An analysis by the Centers for Disease Control and Prevention shows a significant increase in suicides in the United States since 1999. The increase was particularly high in girls ages 10 to 14, especially in the past decade, and this is likely attributable in part to risky use of social media and the prevalence of cyberbullying.
As summer begins winding down, it’s time to begin preparing your children for life back at school. Although going from a relaxed summer to a regimented schedule can be difficult at first, parents can follow simple steps to set up their kids for health and academic success as they get back into the swing of school.
Depression isn’t confined to adulthood. One recent survey showed that nearly 11% of adolescents ages 12-17 were depressed. But one treatment commonly used to combat depression in adults may also be beneficial for adolescents who suffer from depression. According to a recent meta-analysis collected from rigorously evaluated studies, adolescents may experience improvement in their depression symptoms if they incorporate exercise into their treatment.
About 10 people die from drowning every day. Of these 10 people, two are children. For every child that dies from drowning, five other children are treated in hospitals for injuries sustained from drowning. Although swimming can be a dangerous activity for even the most experienced swimmer, there are ways that parents can help protect their children from the dangers of drowning. Fencing off your pool, teaching your child how to swim and simply being observant of your child in any sort of water are all easy steps to help keep your child safe.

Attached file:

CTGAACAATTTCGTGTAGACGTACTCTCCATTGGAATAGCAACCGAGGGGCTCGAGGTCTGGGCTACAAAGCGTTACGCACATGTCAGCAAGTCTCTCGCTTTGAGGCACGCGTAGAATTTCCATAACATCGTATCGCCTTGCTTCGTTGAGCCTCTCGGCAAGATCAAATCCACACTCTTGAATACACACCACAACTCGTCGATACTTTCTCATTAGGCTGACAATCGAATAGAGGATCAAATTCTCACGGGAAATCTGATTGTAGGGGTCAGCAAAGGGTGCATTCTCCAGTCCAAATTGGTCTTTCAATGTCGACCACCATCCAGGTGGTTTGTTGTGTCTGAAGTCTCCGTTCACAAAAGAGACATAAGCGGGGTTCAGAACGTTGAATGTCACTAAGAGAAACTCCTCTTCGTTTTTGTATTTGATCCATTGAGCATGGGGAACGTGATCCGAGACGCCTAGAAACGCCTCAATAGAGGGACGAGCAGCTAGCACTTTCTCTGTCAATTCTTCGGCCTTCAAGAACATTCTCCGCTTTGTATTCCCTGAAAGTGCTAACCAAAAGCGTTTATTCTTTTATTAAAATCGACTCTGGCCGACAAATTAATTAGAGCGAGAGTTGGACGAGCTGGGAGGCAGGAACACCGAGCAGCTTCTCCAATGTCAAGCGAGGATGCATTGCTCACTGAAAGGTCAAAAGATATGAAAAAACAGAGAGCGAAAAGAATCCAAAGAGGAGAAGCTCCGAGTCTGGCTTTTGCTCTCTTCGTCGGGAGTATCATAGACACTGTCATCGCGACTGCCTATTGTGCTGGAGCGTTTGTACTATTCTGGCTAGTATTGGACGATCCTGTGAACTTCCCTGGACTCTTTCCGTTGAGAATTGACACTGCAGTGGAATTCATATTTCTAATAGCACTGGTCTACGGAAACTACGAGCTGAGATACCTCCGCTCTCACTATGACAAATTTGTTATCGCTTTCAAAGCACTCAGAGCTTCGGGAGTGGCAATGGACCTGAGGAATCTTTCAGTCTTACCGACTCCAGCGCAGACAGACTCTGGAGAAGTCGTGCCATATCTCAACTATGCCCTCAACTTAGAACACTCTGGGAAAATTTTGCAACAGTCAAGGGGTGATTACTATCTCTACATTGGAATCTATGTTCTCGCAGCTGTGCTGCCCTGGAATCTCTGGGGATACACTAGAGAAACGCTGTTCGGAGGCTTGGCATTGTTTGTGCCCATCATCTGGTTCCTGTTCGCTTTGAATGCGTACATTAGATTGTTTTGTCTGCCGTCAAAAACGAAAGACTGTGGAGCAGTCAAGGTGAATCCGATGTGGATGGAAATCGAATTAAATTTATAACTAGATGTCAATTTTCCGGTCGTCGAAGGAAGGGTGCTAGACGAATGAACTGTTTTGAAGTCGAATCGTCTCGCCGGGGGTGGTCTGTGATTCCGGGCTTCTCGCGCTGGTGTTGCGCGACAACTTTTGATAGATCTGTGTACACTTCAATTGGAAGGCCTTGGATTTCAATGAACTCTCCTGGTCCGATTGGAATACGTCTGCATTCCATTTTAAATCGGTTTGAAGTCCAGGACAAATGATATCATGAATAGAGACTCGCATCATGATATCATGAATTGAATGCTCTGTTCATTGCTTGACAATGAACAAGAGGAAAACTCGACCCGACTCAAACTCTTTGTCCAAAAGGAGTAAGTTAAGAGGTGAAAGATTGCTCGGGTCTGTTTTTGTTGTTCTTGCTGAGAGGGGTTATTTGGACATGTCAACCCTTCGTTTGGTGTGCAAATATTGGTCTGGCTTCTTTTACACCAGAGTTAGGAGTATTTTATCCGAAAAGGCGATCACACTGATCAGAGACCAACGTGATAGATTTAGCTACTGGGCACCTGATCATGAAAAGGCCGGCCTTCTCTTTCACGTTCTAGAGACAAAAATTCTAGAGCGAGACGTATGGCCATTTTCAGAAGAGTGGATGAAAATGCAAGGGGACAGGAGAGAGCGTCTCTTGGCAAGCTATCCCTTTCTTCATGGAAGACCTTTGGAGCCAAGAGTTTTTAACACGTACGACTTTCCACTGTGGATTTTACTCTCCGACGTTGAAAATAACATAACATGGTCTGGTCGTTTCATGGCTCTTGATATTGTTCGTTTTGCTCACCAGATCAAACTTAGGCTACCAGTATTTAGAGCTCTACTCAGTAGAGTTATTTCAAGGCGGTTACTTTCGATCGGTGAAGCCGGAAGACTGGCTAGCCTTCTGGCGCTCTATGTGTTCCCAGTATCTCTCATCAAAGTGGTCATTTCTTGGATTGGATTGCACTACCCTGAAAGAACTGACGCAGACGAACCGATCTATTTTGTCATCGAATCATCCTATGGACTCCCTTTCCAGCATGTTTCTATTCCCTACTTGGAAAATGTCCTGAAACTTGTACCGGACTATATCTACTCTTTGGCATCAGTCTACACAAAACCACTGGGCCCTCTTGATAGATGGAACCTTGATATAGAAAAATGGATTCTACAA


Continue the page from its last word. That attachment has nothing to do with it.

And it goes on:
After recent mass shootings, terrorist attacks, and other reports of danger, it is almost impossible to avoid depictions of violence on our nightly news screens. Between the use of mainstream media and social media, violence is reaching far past the places and people it directly affects. Unfortunately, this means that the violence of the world is also affecting our children. The American Academy of Pediatrics wants people to understand exactly how exposure to violence can affect children, and how we can work to decrease the impact it has on today’s youths.
As temperatures around the U.S. continue to rise, it’s important for parents to recognize the risks that sunny summer days can pose to children. Heat exhaustion and heat stroke are some of the most common issues overheated children may face, but simple measures, like taking rest breaks in the shade, watching the weather forecast for excessive heat, and drinking cold water can help keep children safe during the sunny summer days.
It’s no surprise that children suck their thumbs or bite their nails. These behaviors are often discouraged, as they can go on to cause damaged teeth, infections, or even elicit teasing from other children. However, a new study suggests that there are benefits for children who exhibit these behaviors, as it makes their immune systems better at attacking germs and decreases their risk of developing common allergies. Although these habits may be irritating for parents, they may improve your child’s health in the long run.
There are a wide variety of sunscreen products on the market today that can help to prevent sunburns and skin cancer, but in a recent study published in the journal JAMA Dermatology, researchers found that 40% of the top 65 most popular sunscreens didn’t meet American Academy of Dermatology guidelines. When buying sunscreen, it is important to choose a product that is broad-spectrum, has an SPF over 30, and is water resistant. In addition to choosing the right sunscreen, it’s important to use it correctly in order to truly protect your skin from the sun.
The results of the 2015 National Youth Risk Behavior Survey, suggests that few teens are smoking cigarettes, having sex, getting into physical fights, and drinking less soda. This good news is tempered by concerning trends, for example fewer adolescents use condoms when they do have sex, and more of them are trying e-cigarettes.
For years, many kids could skip the traditional flu “shot” — along with the tears — and still be protected by the nasal spray vaccine also known as the LAIV (live attenuated influenza vaccine). But not this year. Studies now show that the nasal vaccine is quite ineffective, and pediatricians are starting to change their flu recommendations from a nose squirt to a shot.